- The Washington Times - Sunday, September 8, 2002

As if Maryland Democratic politicians didn't have enough to worry about, with Senate President Mike Miller's ethical problems, a redistricting nightmare and Lt. Gov. Kathleen Kennedy Townsend's faltering gubernatorial campaign, they now have an even bigger problem: the increasingly bitter feud between Comptroller and ex-Gov. William Donald Schaefer and current Gov. Parris Glendening. With the primary just two days away, the Schaefer-Glendening feud has become the political talk of the state.
This cuts both ways for Mrs. Townsend. The good news is that, at least for now, it deflects attention from the myriad problems plaguing her campaign everything from the federal probe into the possible misuse of tax dollars on the part of the state crime-control office Mrs. Townsend oversaw to her plummeting poll numbers. For now, the feud is also deflecting attention from KKT's newest juvenile justice-related problem: the announcement that the U.S. Department of Justice is investigating conditions at state juvenile facilities in order to decide whether the state has violated the civil rights of young criminals.
The bad news, and there's plenty, is that the longstanding political infighting between two of Mrs. Townsend's closest political allies, Messrs. Schaefer and Glendening, has become downright vitriolic so ugly, in fact, that Mrs. Townsend had no choice but to publicly criticize Mr. Glendening, her political mentor.
Using unspent campaign funds, Mr. Glendening is running ads on behalf of Secretary of State John Willis, a Glendening protege who is challenging Mr. Schaefer who is seeking re-election as comptroller in Tuesday's Democratic Primary. Last week, Maryland radio stations began airing a Glendening-financed commercial which suggests that Schaefer has been disparaging women and minorities. The "evidence?" Mr. Schaefer, 80, has referred to women as "little girls" and blacks as "afros." One prominent black legislator, Del. Howard Rawlings of Baltimore, "termed the anti-Schaefer ad "a new low in politics." Mrs. Townsend said the ad was "wrong" and "didn't depict the William Donald Schaefer I know."
Mr. Glendening, who is also running ads accusing Mr. Schaefer of being "anti-environment," remains defiant. In fact, Mrs. Townsend reportedly asked Mr. Glendening to stop the Schaefer-bashing. Mr. Glendening's response was to unveil a new commercial attacking Mr. Schaefer. This is hardly the kind of thing that will help Mrs. Townsend's handlers and campaign consultants as they desperately seek to spin the notion that she's a "leader."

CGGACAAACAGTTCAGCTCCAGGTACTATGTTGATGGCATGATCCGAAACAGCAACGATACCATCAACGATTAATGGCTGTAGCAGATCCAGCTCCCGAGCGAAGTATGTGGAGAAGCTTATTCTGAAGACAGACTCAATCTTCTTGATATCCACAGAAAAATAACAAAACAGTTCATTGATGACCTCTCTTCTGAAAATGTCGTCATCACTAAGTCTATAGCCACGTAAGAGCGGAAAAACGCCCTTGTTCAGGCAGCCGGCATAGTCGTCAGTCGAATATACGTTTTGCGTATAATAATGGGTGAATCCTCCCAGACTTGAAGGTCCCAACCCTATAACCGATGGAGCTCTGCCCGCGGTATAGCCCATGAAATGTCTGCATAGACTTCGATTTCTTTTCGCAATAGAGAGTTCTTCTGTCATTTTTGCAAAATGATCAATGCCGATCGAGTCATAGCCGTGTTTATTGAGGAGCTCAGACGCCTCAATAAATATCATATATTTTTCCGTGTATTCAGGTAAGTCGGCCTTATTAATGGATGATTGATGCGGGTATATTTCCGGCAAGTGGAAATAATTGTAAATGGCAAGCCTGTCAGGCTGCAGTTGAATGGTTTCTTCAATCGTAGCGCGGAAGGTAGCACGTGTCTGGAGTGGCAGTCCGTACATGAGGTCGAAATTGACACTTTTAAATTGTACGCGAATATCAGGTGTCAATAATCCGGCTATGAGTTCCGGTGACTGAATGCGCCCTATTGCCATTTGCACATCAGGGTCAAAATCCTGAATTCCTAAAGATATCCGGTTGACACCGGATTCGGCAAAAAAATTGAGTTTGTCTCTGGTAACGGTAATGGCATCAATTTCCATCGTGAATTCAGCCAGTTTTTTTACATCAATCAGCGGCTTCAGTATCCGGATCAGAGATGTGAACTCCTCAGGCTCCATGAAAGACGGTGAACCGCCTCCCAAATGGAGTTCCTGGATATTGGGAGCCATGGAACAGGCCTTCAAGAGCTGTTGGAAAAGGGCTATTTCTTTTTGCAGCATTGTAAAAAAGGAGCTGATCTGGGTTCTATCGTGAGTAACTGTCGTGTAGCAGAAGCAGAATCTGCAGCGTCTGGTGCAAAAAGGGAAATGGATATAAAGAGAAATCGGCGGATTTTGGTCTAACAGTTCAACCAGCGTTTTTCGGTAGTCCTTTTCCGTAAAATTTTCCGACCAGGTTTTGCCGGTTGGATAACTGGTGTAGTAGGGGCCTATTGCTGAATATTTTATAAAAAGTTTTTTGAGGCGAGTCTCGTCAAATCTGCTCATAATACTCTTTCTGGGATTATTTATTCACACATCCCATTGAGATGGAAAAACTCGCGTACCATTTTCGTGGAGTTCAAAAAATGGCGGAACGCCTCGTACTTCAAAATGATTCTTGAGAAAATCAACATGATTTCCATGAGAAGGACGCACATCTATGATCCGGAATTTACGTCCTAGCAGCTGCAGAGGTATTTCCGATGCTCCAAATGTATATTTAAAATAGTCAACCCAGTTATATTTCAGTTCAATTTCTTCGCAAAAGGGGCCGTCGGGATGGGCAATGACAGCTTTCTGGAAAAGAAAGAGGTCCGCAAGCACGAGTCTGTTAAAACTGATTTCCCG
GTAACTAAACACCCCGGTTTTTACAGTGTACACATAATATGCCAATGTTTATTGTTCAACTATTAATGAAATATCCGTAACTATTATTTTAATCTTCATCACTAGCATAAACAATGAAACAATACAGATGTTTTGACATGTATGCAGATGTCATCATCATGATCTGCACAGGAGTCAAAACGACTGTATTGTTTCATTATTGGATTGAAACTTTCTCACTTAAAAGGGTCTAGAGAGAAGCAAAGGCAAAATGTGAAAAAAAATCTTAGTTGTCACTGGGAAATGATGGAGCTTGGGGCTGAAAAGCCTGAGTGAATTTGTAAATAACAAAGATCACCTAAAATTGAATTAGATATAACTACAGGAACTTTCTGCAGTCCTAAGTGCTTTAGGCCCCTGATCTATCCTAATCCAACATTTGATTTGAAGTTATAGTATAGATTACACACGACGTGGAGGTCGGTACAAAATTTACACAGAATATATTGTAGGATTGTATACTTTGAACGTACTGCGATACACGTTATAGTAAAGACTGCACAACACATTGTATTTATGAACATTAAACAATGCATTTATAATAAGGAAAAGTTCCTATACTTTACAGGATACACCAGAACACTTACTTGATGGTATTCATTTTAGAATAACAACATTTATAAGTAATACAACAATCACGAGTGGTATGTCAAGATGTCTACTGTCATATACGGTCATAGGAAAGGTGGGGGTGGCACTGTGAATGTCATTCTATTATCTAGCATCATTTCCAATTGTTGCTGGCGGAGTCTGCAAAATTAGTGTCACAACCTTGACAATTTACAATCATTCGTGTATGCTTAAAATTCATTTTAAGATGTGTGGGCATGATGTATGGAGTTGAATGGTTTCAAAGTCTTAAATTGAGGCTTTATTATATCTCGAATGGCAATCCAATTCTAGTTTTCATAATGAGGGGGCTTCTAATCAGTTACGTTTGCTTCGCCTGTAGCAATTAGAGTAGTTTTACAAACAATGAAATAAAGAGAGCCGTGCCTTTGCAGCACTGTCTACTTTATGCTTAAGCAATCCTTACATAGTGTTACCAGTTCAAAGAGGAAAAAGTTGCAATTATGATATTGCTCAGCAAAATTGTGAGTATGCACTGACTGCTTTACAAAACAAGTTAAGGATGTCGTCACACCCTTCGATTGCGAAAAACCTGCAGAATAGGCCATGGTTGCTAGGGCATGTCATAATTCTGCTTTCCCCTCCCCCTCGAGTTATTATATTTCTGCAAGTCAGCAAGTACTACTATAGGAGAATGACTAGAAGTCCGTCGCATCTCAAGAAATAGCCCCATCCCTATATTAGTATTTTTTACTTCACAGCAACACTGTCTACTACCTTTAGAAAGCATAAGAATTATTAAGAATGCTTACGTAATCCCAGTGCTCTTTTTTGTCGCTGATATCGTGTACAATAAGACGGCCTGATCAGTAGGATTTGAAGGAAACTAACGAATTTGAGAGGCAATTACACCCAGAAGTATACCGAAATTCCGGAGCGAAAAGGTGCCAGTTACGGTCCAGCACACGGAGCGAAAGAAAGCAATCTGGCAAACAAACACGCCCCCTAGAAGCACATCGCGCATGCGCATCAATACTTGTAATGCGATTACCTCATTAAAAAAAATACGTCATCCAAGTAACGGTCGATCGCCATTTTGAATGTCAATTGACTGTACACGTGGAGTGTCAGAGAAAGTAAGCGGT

Meanwhile, Mr. Glendening, despite twice being elected governor, is on the verge of becoming politically radioactive. "A lot of politicians are not going to want to be seen alongside him during the campaign. The negative ads he is running against Schaefer are not only horrendous, they are ill-advised. They will do nothing to help Willis," University of Maryland political analyst Paul S. Herrnson said.
Meanwhile, Mrs. Townsend almost never mentions Mr. Glendening on the campaign trail, even as she attempts to claim credit for his administration's "accomplishments" (not including the juvenile justice system). As this newspaper has noted, the Baltimore Sun has, on occasion, gone to mind-boggling lengths to portray Mrs. Townsend's campaign in a favorable light; just a few weeks ago, as her campaign was beginning to fall apart, the Sun ran an "analysis" piece speculating on her chances to be selected to run for vice president. But on Friday, the Sun noted, without directly saying so, that Mr. Glendening has become something of an embarrassment that KKT and her fellow Democrats don't really know how to handle.
"In the past year, he divorced his wife of 25 years, married a deputy chief of staff 24 years his junior and had a baby," the Sun noted. "He tried to persuade his appointees to the university system's Board of Regents to name him chancellor, a $375,000-a-year job, but had to renounce his candidacy amid criticism that it was unethical. He drew a legislative redistricting map to help friends and punish enemies that was tossed out as unconstitutional by the Court of Appeals. And he is leaving the state with an estimated shortfall of $1 billion for the 2004 fiscal year." A recent Sun poll showed Mrs. Townsend's unfavorable ratings rising in step with Mr. Glendening's.
As Marylanders head to the polls for Tuesday's primaries, there's just no escaping the reality that Mrs. Townsend and the Democrats are in real trouble. We may be witnessing the beginning of the end of one-party rule in Maryland.

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